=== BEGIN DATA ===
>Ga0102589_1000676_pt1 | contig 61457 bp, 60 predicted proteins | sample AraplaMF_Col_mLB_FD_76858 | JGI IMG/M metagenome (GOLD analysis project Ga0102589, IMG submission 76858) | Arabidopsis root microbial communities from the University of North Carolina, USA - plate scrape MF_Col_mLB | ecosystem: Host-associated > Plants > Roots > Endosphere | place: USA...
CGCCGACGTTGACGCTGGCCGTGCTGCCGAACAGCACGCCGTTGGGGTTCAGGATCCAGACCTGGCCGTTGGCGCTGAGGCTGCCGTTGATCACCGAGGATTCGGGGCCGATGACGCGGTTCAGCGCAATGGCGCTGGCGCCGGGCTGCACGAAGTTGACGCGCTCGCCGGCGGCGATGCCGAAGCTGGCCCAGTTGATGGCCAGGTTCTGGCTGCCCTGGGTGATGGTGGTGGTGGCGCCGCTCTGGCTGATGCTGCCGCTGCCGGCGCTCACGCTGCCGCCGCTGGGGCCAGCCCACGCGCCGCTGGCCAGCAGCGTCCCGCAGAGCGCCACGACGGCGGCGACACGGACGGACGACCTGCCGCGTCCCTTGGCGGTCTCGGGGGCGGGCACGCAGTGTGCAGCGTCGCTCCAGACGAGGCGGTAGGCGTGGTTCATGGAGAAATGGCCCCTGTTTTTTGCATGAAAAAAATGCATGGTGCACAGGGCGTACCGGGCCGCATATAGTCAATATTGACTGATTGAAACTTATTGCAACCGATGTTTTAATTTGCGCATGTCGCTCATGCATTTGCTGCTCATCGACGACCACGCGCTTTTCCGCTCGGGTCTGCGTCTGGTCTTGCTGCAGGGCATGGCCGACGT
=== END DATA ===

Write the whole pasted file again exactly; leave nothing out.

>Ga0102589_1000676_pt1 | contig 61457 bp, 60 predicted proteins | sample AraplaMF_Col_mLB_FD_76858 | JGI IMG/M metagenome (GOLD analysis project Ga0102589, IMG submission 76858) | Arabidopsis root microbial communities from the University of North Carolina, USA - plate scrape MF_Col_mLB | ecosystem: Host-associated > Plants > Roots > Endosphere | place: USA...
CGCCGACGTTGACGCTGGCCGTGCTGCCGAACAGCACGCCGTTGGGGTTCAGGATCCAGACCTGGCCGTTGGCGCTGAGGCTGCCGTTGATCACCGAGGATTCGGGGCCGATGACGCGGTTCAGCGCAATGGCGCTGGCGCCGGGCTGCACGAAGTTGACGCGCTCGCCGGCGGCGATGCCGAAGCTGGCCCAGTTGATGGCCAGGTTCTGGCTGCCCTGGGTGATGGTGGTGGTGGCGCCGCTCTGGCTGATGCTGCCGCTGCCGGCGCTCACGCTGCCGCCGCTGGGGCCAGCCCACGCGCCGCTGGCCAGCAGCGTCCCGCAGAGCGCCACGACGGCGGCGACACGGACGGACGACCTGCCGCGTCCCTTGGCGGTCTCGGGGGCGGGCACGCAGTGTGCAGCGTCGCTCCAGACGAGGCGGTAGGCGTGGTTCATGGAGAAATGGCCCCTGTTTTTTGCATGAAAAAAATGCATGGTGCACAGGGCGTACCGGGCCGCATATAGTCAATATTGACTGATTGAAACTTATTGCAACCGATGTTTTAATTTGCGCATGTCGCTCATGCATTTGCTGCTCATCGACGACCACGCGCTTTTCCGCTCGGGTCTGCGTCTGGTCTTGCTGCAGGGCATGGCCGACGT